Conspiracy theories explained by a cheating detection mechanism

Publié le 31 août 2023 Mis à jour le 31 août 2023

Benjamin Aubert-Teillaud, David C. Vaidis (CLLE)

Editeur : Social and Personality Psychology Compass
Date : 17 août 2023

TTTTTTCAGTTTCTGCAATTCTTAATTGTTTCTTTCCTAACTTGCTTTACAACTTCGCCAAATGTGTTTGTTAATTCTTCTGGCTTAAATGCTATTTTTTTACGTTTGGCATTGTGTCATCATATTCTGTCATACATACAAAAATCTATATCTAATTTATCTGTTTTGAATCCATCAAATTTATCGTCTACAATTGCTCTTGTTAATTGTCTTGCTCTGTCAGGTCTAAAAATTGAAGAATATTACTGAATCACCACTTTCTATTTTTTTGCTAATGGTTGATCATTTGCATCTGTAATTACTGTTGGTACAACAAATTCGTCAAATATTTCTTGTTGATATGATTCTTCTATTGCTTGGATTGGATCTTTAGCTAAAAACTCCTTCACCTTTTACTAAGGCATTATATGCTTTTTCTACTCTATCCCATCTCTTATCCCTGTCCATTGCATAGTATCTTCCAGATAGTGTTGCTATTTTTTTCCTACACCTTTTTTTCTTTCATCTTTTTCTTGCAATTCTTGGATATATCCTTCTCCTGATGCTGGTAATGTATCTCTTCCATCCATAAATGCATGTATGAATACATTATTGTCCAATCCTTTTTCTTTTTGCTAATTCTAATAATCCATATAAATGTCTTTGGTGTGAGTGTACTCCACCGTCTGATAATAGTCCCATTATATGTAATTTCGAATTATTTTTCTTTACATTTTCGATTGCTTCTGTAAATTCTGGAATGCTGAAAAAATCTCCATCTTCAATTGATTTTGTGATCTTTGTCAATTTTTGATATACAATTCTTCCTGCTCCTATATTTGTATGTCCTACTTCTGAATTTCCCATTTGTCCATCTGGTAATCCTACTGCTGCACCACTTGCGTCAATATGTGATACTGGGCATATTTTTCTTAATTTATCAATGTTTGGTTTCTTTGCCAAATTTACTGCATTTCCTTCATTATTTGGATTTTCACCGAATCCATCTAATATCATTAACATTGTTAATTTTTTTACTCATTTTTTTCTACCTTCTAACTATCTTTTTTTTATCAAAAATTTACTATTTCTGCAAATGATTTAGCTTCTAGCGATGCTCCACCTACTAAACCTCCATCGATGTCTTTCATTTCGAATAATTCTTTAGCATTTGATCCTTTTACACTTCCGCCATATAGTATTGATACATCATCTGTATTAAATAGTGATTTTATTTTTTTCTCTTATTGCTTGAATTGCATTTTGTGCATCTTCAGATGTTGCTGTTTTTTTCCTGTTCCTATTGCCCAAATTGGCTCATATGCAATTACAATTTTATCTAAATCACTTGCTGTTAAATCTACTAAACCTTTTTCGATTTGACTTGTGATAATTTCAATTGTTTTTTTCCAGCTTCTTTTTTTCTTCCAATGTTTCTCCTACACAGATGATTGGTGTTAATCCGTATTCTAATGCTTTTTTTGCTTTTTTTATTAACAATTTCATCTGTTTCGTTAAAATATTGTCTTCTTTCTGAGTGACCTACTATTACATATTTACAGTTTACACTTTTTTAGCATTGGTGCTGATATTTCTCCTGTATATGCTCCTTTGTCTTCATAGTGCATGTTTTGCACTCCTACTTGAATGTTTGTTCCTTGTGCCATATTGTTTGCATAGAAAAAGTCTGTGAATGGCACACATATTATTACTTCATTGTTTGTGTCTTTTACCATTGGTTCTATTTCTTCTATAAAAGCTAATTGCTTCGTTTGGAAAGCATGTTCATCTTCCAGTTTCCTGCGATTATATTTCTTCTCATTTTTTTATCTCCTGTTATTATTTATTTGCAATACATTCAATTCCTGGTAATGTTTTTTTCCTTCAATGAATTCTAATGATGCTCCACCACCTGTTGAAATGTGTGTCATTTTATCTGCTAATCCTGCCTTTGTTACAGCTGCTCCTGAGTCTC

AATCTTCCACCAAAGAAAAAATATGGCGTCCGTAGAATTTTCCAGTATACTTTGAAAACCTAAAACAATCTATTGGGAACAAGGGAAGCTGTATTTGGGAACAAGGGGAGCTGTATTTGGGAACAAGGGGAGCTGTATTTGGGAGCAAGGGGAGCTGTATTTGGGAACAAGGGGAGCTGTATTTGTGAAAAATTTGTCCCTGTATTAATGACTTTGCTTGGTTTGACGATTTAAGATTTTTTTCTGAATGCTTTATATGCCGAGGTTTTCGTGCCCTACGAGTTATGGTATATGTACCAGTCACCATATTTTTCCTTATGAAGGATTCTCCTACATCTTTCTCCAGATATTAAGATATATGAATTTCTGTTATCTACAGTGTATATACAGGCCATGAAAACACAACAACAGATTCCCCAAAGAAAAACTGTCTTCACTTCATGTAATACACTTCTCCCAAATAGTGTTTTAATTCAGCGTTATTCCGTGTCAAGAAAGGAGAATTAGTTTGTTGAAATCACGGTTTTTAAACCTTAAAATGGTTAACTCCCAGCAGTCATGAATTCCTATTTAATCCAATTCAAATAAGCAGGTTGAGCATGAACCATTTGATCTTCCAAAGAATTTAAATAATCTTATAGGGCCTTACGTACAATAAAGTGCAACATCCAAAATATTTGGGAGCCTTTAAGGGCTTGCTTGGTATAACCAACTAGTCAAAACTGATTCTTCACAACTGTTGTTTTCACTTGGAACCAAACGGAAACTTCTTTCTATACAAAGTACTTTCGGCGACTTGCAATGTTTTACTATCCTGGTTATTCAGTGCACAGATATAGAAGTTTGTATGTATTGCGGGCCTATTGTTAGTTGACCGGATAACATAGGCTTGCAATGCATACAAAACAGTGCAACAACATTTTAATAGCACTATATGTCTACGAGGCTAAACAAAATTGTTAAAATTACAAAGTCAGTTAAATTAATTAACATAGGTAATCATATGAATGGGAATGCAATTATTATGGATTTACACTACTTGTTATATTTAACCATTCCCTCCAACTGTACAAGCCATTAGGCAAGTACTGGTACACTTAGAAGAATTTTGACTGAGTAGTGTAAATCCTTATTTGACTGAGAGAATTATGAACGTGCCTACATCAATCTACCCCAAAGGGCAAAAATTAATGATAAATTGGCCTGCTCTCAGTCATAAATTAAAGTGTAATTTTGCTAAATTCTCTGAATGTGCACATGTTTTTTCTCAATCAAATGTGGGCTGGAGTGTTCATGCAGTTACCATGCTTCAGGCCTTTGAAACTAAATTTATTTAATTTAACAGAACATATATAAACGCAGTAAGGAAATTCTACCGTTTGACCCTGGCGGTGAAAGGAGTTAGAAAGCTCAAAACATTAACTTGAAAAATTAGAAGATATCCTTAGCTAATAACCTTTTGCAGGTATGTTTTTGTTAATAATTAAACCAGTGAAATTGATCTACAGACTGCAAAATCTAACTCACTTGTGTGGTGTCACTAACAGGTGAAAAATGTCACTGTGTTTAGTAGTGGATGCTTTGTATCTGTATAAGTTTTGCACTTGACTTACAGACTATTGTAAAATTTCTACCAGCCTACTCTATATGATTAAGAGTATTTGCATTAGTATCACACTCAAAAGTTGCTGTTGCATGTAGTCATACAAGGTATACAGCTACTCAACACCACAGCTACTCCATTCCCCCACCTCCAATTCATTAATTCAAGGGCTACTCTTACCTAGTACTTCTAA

Research on conspiracy theories sometimes tends to pathologise this phenomenon with a focus on the impact of (sub)pathological predictors. However, socio-political factors also play a significant role in predicting belief in specific conspiracy theories. The aim of this article is to bridge these two perspectives through a unified cognitive mechanism. Based on an overlap between cheating and conspiracy concepts, we assume a cheating detection mechanism likely to underlie belief in conspiracy theories. Starting from the adaptive challenges of cheating detection, we explore the workings of this mechanism using signal detection theory and error management theory. The probability of cheating and decision bias according to the asymmetry of error costs in cheating detection could lead individuals to infer conspiracy theories. This functional mechanism not only explains the links between socio-political predictors and adherence to conspiracy theories but also helps us deduce alterations that may foster a stable inclination towards believing in conspiracy theories. These alterations, in turn, offer an explanation for the links between (sub)pathological predictors and conspiracy mentality. By integrating existing literature, our proposed model sheds light on the mechanisms underlying belief in conspiracy theories and presents new predictions to guide future research.